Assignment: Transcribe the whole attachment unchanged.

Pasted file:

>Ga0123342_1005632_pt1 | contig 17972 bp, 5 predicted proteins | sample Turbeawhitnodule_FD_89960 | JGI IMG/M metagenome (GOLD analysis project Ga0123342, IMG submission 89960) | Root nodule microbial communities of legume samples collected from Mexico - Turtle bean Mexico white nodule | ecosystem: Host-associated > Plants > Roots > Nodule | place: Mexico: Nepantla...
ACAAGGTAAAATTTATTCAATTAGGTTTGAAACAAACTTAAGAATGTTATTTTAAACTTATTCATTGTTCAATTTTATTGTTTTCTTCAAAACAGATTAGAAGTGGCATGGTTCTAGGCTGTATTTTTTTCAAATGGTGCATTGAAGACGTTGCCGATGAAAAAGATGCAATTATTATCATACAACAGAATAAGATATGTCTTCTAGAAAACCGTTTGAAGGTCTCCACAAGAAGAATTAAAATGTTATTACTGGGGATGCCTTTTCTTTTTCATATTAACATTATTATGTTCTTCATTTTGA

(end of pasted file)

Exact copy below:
>Ga0123342_1005632_pt1 | contig 17972 bp, 5 predicted proteins | sample Turbeawhitnodule_FD_89960 | JGI IMG/M metagenome (GOLD analysis project Ga0123342, IMG submission 89960) | Root nodule microbial communities of legume samples collected from Mexico - Turtle bean Mexico white nodule | ecosystem: Host-associated > Plants > Roots > Nodule | place: Mexico: Nepantla...
ACAAGGTAAAATTTATTCAATTAGGTTTGAAACAAACTTAAGAATGTTATTTTAAACTTATTCATTGTTCAATTTTATTGTTTTCTTCAAAACAGATTAGAAGTGGCATGGTTCTAGGCTGTATTTTTTTCAAATGGTGCATTGAAGACGTTGCCGATGAAAAAGATGCAATTATTATCATACAACAGAATAAGATATGTCTTCTAGAAAACCGTTTGAAGGTCTCCACAAGAAGAATTAAAATGTTATTACTGGGGATGCCTTTTCTTTTTCATATTAACATTATTATGTTCTTCATTTTGA